Six Sigma Process

Written by Nicholas Kamuda
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Though Six Sigma is a complicated methodology, the basics of Six Sigma process can be broken down into a few main ideas. First is the equation y=f (x), which in Six Sigma means that the output Y is always recognized as a function of X, the input. The other is the acronym DMAIC, which stands for Define, Measure, Analyze, Improve, and Control.

The equation y=f (x) displays the Six Sigma process as one that focuses on controlling X, the input of a process. The output, though able to be monitored, cannot be directly controlled. Instead, a business must insure the quality of output by shaping the inputs. This, in turn, means that amongst all of the input factors of a process lie a few critical factors that directly effect defective parts. By controlling those factors, you can reduce deviation to an acceptable level (recognized as 3.4 parts per million).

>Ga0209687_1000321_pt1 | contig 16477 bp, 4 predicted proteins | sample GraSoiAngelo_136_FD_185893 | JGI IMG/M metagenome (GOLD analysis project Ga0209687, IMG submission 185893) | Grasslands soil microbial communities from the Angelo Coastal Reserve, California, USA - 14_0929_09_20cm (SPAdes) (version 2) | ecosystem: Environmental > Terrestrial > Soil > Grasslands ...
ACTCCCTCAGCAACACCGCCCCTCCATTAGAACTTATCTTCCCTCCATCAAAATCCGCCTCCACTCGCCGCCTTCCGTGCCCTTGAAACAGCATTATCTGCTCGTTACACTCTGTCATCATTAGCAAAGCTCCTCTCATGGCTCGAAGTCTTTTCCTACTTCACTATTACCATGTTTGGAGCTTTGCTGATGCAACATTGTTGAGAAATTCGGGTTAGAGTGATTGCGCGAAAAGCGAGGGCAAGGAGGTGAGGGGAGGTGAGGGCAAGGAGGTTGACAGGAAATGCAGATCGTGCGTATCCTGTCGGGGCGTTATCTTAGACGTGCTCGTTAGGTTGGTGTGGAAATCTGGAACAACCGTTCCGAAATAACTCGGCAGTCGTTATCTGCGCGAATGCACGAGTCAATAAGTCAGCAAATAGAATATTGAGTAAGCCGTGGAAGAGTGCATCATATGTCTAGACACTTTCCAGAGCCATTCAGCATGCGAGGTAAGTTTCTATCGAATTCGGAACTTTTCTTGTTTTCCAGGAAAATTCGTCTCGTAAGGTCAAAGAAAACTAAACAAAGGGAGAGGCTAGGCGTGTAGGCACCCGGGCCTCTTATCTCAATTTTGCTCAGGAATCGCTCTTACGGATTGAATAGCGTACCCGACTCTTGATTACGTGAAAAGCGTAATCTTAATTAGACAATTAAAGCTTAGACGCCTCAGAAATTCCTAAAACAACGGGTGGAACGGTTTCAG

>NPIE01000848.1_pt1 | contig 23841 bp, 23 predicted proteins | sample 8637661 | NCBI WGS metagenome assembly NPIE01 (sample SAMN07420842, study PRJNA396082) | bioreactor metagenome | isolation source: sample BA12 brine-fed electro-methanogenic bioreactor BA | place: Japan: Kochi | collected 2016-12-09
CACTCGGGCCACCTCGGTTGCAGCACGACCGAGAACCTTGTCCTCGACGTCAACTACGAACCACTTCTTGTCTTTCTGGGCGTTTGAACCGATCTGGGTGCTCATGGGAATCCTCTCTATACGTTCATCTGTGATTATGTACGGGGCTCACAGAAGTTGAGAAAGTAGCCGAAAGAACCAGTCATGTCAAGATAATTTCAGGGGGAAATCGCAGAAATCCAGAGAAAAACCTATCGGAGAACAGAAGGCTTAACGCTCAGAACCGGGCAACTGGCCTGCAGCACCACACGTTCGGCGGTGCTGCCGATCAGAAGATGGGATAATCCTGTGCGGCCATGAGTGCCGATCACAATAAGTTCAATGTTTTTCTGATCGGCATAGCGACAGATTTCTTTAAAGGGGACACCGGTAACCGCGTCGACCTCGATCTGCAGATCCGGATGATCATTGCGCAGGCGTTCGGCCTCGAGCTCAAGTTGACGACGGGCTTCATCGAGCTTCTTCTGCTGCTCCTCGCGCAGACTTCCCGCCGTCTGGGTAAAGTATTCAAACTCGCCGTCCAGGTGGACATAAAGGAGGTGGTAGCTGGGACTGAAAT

DMAIC: An Essential Element of the Six Sigma Process

By using the techniques of DMAIC, Six Sigma practitioners can find those variables and develop control plans for them. In the Define stage, teams look to identify the many variables that could possibly affect a system's performance. By collecting all of those variables, whatever they are, the teams can begin to systematically Measure the effect that subtle changes of each variable have on production.

Then, Analyzing the data that they collect, the teams can rank the criticality of the variable, eventually narrowing them to a few key factors. This signals a turning point in the Six Sigma process. From that point, it is possible for them to develop innovative solutions to problems and Improve upon the causes of deviation. They can also develop and implement Control plans to monitor the improvements and other future business plans.

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